While Jodi was getting the evidence kit I excused myself to make a phone call to the police and to remove a splinter. The EMLA had had ample time to work and there was no pain around Brendan’s splinter. I cleaned the skin and carefully lifted away the top layers of skin with the beveled tip of an 18 gauge needle. The fragments of redwood washed away easily. We applied antibiotic ointment and a bandage and Brendan and his father both smiled; Brendan said, "Thanks Doc, that was painless.”
By the time I returned to Kate’s room her mother had collected herself and was not crying. She encouraged Kate to let the Doctor check her. We started by looking in her ears and then checking her mouth and throat. These are familiar parts of an exam and seemed to put Kate at ease. I checked the reflexes of her knees and she laughed a little when her lower leg reflexively kicked forward after I struck under her patella with my little red rubber hammer. I then told her I wanted to check her bottom, just as we had checked her top and she agreed. She had given a brief, but clear history that the man had touched her bottom. He had not put his hand inside her underpants and had done nothing else. She seemed impressed with our ultraviolet lamp as we checked over her skin and found no stains, no marks. It was almost as though the ultraviolet was both revealing and cleansing some of her anxiety around having been touched, or possibly damaged in some way. The exam of her genitalia was entirely normal without any sign of scratch, stain, or injury.
At the end of the exam I told Kate that she was perfectly normal. She seemed very relieved that we were done and happy the doctor had said all was well. I asked Jodi to take Kate to the waiting room and to give her some stickers that we keep as rewards for all brave girls and boys.
I then turned to Kate’s mother and said again that the exam was entirely normal. The OCJP 923 would record the exam and document the normal findings, consistent with the history. It was obvious that even though the exam may be normal, the situation wasn’t and there was still a great deal of pain and anger. I said to Kate’s mother that the question of damage or injury might now be influenced by what we said and how we explained it to Kate. Kate would be looking to her mother to see if she should still be worried. Her exam had been normal. We would get a one-time, videotaped, interview tomorrow that would be legally admissible to speak for and represent Kate in any further proceedings. It was really important that her parents and adults not send continuing messages that tell her she is damaged or unclean.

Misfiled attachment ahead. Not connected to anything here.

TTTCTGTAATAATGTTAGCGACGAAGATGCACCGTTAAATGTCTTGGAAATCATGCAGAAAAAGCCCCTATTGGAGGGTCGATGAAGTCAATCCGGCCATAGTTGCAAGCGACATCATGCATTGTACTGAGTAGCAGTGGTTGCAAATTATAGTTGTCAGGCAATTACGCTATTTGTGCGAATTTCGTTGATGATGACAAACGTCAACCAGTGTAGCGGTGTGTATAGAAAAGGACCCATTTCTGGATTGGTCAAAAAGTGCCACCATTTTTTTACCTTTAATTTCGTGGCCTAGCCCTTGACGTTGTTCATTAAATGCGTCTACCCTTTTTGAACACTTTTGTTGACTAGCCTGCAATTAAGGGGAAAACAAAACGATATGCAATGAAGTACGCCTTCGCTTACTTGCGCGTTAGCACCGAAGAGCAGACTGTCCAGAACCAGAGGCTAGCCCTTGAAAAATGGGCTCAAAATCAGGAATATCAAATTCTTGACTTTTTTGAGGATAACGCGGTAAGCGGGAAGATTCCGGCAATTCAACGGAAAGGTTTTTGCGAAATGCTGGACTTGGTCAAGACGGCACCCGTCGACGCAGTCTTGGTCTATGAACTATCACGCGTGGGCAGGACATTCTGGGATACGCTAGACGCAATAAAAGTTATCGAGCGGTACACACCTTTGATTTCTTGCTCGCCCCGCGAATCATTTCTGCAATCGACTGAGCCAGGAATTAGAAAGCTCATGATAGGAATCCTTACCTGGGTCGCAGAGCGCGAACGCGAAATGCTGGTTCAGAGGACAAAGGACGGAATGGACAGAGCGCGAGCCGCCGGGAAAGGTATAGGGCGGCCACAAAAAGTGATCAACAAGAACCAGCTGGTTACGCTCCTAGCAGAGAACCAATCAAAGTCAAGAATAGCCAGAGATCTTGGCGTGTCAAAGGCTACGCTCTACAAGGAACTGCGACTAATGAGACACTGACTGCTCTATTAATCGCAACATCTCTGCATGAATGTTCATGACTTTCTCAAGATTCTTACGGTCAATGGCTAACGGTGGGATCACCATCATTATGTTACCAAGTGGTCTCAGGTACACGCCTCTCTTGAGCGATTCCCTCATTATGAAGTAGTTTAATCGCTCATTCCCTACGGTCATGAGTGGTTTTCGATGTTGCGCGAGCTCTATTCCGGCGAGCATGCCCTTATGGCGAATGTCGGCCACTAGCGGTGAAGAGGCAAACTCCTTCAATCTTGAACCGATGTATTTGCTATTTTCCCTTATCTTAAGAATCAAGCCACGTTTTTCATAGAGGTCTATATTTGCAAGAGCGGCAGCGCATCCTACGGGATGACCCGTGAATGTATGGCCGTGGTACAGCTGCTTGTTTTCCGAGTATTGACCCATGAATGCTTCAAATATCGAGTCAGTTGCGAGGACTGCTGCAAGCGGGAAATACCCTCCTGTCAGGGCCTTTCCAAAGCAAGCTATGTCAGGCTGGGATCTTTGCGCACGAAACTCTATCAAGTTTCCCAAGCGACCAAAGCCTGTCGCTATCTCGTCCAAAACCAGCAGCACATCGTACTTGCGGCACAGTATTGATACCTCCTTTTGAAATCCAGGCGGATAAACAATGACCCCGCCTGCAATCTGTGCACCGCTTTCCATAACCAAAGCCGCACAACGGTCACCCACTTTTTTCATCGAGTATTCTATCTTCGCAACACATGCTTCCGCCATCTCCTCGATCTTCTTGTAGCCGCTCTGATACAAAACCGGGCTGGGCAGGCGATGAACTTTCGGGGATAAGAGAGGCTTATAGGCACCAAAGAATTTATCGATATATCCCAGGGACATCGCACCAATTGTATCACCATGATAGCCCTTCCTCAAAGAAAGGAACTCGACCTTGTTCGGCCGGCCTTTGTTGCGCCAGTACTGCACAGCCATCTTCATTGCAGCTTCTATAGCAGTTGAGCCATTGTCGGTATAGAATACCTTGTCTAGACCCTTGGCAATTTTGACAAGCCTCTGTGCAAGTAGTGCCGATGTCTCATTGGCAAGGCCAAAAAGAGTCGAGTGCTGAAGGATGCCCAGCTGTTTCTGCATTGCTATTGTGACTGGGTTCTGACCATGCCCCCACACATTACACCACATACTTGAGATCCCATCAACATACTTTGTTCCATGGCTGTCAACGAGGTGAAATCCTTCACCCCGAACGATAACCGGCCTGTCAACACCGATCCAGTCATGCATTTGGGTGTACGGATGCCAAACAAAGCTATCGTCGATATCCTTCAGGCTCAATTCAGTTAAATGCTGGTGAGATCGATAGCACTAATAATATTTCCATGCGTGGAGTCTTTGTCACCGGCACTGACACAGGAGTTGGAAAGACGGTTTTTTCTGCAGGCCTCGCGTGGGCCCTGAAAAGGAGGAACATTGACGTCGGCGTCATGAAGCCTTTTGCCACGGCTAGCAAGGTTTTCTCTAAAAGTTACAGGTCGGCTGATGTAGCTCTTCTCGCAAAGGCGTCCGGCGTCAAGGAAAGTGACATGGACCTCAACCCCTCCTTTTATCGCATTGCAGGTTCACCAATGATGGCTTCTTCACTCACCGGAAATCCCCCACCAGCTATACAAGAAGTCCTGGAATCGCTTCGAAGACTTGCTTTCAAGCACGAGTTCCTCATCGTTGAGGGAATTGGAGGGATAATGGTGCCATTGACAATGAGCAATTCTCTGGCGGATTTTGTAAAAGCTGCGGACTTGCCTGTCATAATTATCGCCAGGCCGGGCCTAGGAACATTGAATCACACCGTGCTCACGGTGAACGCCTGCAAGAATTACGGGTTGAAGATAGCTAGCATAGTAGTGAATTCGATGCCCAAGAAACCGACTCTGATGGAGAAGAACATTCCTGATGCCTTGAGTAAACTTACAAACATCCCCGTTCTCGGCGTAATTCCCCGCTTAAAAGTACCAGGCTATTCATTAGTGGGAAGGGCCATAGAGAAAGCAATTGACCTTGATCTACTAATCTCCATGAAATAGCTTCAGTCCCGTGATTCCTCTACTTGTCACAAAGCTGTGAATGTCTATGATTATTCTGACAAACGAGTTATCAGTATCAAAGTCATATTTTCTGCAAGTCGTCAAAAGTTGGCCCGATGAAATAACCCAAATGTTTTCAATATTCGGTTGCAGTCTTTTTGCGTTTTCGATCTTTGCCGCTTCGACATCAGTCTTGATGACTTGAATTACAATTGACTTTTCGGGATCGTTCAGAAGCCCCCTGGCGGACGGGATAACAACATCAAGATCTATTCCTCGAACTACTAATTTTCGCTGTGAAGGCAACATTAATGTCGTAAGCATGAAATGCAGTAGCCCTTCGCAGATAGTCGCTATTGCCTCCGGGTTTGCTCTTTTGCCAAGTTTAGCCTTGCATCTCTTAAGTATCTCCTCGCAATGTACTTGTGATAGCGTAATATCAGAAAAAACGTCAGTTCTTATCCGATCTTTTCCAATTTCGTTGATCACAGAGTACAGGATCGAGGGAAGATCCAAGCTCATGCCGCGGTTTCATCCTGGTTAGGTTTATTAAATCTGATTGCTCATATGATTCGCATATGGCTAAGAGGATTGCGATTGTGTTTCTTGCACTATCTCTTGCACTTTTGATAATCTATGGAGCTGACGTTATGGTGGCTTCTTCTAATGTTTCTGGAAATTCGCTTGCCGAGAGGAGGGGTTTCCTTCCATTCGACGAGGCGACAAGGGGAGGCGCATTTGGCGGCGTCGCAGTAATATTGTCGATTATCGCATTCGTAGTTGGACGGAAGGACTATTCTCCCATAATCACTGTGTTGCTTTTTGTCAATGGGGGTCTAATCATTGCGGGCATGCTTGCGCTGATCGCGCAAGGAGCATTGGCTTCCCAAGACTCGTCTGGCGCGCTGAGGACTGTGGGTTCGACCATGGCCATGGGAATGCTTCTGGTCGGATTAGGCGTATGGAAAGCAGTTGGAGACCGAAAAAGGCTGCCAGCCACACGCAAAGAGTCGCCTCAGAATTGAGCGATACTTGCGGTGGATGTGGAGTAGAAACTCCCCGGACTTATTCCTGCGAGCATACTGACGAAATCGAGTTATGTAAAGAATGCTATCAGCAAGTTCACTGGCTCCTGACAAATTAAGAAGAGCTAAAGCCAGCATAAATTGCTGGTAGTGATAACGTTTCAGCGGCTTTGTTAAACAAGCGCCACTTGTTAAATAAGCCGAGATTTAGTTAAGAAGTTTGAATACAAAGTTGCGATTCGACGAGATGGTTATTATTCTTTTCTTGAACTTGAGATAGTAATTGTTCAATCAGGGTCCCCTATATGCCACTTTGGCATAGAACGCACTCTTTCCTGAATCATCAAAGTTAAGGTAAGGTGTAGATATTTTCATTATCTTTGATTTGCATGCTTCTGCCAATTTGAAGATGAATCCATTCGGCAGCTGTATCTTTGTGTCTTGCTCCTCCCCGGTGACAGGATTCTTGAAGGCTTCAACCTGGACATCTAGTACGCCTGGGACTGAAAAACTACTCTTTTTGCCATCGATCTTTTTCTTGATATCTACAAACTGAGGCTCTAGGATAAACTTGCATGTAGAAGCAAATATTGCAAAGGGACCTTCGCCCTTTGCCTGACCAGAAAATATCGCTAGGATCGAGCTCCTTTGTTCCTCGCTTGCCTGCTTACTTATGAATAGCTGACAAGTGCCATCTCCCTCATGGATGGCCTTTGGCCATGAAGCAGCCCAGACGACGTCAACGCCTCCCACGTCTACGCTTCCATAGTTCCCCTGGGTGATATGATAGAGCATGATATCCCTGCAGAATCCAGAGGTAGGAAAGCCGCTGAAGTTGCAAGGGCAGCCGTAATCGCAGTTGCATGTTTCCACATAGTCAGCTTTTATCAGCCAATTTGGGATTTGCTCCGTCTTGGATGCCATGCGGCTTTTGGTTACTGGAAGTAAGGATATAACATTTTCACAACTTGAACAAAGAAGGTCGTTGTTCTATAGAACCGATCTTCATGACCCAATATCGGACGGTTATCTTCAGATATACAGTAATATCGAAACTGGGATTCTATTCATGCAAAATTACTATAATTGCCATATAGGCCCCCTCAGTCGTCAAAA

These words didn’t seem to be sufficient. It wasn’t as simple as saying to Larry he should clean the chicken feathers from the soles of his shoes. I was glad there were no other patients waiting and that we had time. I asked Kate’s mother about her religious beliefs; did she pray? She told me that her family belonged to St. Cornelius Church in Richmond. I sighed with the relief of finding a shared understanding and asked if we might pray together.
I tried to recall the words I’d heard Father Frank say so often in his Homily. “Lord, please give us strength and courage, relieve us of any needless fears about the past, or useless anxiety about the future.” I continued, “Help us to see Kate as the beautiful child she is and to recognize she is as clean and whole today as she was yesterday. Help us to not shame, or injure her with our angry or worried thoughts and not to burden her with our fears. Help us to continue to trust in You Lord and to trust the people she will meet at the Child Interview Center tomorrow.”
We were both silent. I looked up to see a tear and a smile. She said, “Thank you.” I believed her when she said she knew Kate was now and would be fine.
I marveled to see that the sun continued to shine just as brightly on the Bay and the sky was just as blue as I drove back home across the Bridge after the clinic closed that Sunday. The fog was starting to cover Angel Island.
When I got home the sound of our children’s playing seemed more joyful than I had remembered. I grabbed Molly, our five year old, as she ran after her big sister, Emily Sarah, and gave her a big loud kiss on the neck. I breathed in deeply the clean smell of Molly while she giggled as my beard tickled her neck and her ear. My wife, Monica, called out from the kitchen, “Hi Chuckee. How was clinic? Save any lives today?” She noticed the tears on my cheek as I turned from kissing Molly and said to her, “God only knows Monique. I did pray with a mother in clinic today and I do believe some pain was relieved. Her name was Theresa. I had touched her and she had touched me.